This article by Kentaro Toyama in the Boston Review stole the Jester’s heart away. (Admittedly, it’s easy to steal a heart that is beating in your own ribcage.) Not surprisingly, the Jester recommends reading the full article, but here are some excerpts. A summary that echos the Jester:
If I were to summarize everything I learned through research in ICT4D, it would be this: technology—no matter how well designed—is only a magnifier of human intent and capacity. It is not a substitute. If you have a foundation of competent, well-intentioned people, then the appropriate technology can amplify their capacity and lead to amazing achievements. But, in circumstances with negative human intent, as in the case of corrupt government bureaucrats, or minimal capacity, as in the case of people who have been denied a basic education, no amount of technology will turn things around.
The issue of opportunity costs:
Despite critical needs in all areas of development, ICT4D proponents tend not only to ignore the opportunity costs of technology, but also to press for funding from budgets allocated to non-technology purposes. Presumably, this was one of the reasons behind OLPC’s brazen doublespeak in claiming to be “an education project, not a laptop project,” while expecting governments to spend $100 million for a million laptops, the original minimum order. In a fine example of the skewed priorities of ICT4D boosters, Hamadoun Touré, secretary-general of the International Telecommunications Union, suggests, “[governments should] regard the Internet as basic infrastructure—just like roads, waste and water.” Of course, in conditions of extreme poverty, investments to provide broad access to the Web will necessarily compete with spending on proper sanitation and the rudiments of transportation.
Technology also amplifies inequality:
Disseminating a technology would work if, somehow, the technology did more for the poor, undereducated, and powerless than it did for the rich, well-educated, and mighty. But the theory of technology-as-magnifier leads to the opposite conclusion: the greater one’s capacity, the more technology delivers; the lesser one’s capacity, the less value technology has. In effect, technology helps the rich get richer while doing little for the incomes of the poor, thus widening the gaps between haves and have-nots.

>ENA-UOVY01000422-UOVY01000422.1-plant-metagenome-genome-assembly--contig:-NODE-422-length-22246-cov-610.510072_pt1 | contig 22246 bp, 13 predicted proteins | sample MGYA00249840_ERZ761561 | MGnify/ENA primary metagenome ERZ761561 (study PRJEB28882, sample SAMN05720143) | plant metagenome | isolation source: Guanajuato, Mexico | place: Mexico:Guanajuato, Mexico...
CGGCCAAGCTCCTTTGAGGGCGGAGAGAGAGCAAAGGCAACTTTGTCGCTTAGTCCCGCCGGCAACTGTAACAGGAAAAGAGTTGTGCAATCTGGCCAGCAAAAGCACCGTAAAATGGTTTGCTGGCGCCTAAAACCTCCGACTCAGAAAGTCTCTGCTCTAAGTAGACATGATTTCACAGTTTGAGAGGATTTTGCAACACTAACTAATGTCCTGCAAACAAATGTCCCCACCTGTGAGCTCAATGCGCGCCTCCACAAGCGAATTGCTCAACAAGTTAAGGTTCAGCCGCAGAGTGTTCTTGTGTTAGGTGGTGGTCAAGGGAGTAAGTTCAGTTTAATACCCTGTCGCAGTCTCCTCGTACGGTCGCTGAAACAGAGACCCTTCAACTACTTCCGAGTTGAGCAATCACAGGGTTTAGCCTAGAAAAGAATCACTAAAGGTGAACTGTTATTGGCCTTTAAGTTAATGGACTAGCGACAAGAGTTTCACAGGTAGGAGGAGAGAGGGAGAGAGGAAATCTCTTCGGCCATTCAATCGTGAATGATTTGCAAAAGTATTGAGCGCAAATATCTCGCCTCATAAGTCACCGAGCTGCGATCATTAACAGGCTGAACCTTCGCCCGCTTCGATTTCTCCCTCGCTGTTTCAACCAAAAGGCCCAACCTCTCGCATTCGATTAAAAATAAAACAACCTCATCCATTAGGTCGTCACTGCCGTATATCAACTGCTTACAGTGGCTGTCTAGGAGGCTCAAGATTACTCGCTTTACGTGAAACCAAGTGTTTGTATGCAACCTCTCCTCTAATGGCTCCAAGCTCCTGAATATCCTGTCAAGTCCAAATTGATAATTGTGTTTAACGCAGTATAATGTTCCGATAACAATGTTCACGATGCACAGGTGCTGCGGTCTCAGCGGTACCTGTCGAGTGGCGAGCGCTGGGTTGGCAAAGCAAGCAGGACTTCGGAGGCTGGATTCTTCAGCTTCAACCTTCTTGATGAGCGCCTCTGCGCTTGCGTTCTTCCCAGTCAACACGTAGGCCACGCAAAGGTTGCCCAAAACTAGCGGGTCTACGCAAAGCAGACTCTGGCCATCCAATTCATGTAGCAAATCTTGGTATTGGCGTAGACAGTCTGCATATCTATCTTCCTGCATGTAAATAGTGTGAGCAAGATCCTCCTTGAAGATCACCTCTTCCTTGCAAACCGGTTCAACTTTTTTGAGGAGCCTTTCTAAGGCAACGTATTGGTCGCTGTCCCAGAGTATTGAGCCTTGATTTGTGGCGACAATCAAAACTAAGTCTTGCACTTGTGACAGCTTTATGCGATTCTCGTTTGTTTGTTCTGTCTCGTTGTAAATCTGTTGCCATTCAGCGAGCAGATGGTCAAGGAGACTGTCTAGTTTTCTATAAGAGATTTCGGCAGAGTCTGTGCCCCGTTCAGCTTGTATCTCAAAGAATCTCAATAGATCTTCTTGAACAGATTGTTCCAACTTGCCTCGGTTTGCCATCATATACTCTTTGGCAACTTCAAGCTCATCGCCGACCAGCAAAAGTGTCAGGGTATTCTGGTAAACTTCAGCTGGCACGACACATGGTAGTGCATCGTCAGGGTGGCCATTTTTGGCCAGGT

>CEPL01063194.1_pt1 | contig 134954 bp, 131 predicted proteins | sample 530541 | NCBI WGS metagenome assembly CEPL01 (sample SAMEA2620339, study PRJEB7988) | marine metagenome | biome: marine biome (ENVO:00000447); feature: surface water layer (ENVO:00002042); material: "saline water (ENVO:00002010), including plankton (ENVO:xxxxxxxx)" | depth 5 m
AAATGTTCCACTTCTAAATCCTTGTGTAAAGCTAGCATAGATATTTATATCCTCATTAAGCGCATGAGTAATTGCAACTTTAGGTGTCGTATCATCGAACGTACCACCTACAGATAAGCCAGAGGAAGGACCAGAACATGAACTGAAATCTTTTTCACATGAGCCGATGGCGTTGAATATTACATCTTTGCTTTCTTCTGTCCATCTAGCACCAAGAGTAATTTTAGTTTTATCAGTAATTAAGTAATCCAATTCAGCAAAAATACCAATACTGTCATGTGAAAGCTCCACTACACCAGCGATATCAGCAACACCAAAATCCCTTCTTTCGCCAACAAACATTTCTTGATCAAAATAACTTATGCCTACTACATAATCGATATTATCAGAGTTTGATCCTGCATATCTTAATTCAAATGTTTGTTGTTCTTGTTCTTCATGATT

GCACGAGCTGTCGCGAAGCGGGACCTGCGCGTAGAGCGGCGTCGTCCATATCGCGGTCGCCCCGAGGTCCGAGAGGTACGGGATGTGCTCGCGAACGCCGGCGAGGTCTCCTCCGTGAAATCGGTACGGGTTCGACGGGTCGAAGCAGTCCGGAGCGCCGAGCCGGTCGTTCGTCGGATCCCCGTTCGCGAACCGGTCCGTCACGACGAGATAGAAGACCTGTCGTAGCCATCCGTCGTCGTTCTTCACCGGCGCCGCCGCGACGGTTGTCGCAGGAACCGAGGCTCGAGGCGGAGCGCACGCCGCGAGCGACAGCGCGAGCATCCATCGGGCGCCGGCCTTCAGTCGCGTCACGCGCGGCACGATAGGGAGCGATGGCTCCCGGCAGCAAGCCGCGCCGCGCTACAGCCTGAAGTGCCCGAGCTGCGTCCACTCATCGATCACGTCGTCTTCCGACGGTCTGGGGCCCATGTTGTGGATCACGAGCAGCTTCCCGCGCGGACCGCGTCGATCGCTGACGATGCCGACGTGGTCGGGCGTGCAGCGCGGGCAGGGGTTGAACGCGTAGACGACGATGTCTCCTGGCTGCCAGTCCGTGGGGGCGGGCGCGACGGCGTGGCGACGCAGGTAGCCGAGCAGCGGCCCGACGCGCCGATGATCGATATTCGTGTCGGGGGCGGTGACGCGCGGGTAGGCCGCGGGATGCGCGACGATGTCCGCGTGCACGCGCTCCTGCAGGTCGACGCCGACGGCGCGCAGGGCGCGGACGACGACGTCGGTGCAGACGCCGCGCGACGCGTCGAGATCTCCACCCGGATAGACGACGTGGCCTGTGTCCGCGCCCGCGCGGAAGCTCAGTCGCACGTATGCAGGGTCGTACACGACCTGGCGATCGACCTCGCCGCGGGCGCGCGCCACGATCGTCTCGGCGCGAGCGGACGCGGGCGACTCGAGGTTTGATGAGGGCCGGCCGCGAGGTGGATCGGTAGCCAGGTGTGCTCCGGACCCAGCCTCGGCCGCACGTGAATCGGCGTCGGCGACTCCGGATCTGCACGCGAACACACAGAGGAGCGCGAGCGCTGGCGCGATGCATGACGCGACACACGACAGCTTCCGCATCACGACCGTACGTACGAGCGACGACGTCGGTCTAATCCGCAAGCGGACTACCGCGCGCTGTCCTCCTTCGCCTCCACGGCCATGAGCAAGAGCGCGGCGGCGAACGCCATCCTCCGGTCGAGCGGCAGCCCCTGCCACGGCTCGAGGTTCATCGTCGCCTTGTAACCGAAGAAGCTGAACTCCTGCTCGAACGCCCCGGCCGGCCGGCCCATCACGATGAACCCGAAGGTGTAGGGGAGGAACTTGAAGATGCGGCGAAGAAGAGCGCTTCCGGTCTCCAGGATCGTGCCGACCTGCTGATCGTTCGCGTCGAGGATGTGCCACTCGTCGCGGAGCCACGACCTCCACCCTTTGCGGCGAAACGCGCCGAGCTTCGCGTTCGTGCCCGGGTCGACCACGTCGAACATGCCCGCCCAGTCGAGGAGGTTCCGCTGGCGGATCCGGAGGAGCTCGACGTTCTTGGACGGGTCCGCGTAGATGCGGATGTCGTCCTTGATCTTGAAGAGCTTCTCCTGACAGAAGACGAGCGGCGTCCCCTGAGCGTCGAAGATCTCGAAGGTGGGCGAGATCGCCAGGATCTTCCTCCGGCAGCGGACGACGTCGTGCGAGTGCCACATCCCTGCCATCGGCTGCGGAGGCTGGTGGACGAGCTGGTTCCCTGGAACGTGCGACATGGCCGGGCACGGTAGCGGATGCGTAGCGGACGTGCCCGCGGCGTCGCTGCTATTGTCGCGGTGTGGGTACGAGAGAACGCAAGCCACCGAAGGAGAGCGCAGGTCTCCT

Caveat and rephrasing…
My point is not that technology is useless. To the extent that we are willing and able to put technology to positive ends, it has a positive effect. For example, Digital Green (DG), one of the most successful ICT4D projects I oversaw while at Microsoft Research, promotes the use of locally recorded how-to videos to teach smallholder farmers more productive practices. When it comes to persuading farmers to adopt good practices, DG is ten times more cost-effective than classical agriculture extension without technology.
But the value of a technology remains contingent on the motivations and abilities of organizations applying it—villagers must be organized, content must be produced, and instructors must be trained. The limiting factor in spreading DG’s impact is not how many camcorders its organizers can purchase or how many videos they can shoot, but how many groups are performing good agriculture extension in the first place. Where such organizations are few, building institutional capacity is the more difficult, but necessary, condition for DG’s technology to have value. In other words, disseminating technology is easy; nurturing human capacity and human institutions that put it to good use is the crux.
Be still my beating heart! (For anyone with masochistic tendencies, the author will be giving a CITRIS talk at UC Berkeley’s Blum Center, Nov. 10 (Wed) noon-1pm Pacific time. It will be webcast and put on YouTube.)
For now, only Nicholas Negroponte’s response has been posted online, but it is worth reading; it fits nicely in the category of “ICT4D humor.” For ICT4D enthusiasts, it provides a textbook example of how not to make a case for your project. The Jester empathizes with the many people who, with genuinely positive intentions, devote their time to OLPC. If only they were led by a more reflective, self-aware leader open to constructive criticism! Perhaps they could engineer a coup.
In the following weeks, the Jester will use this space to discuss some of the points brought up by Boston Review respondents.
Tags: overall technology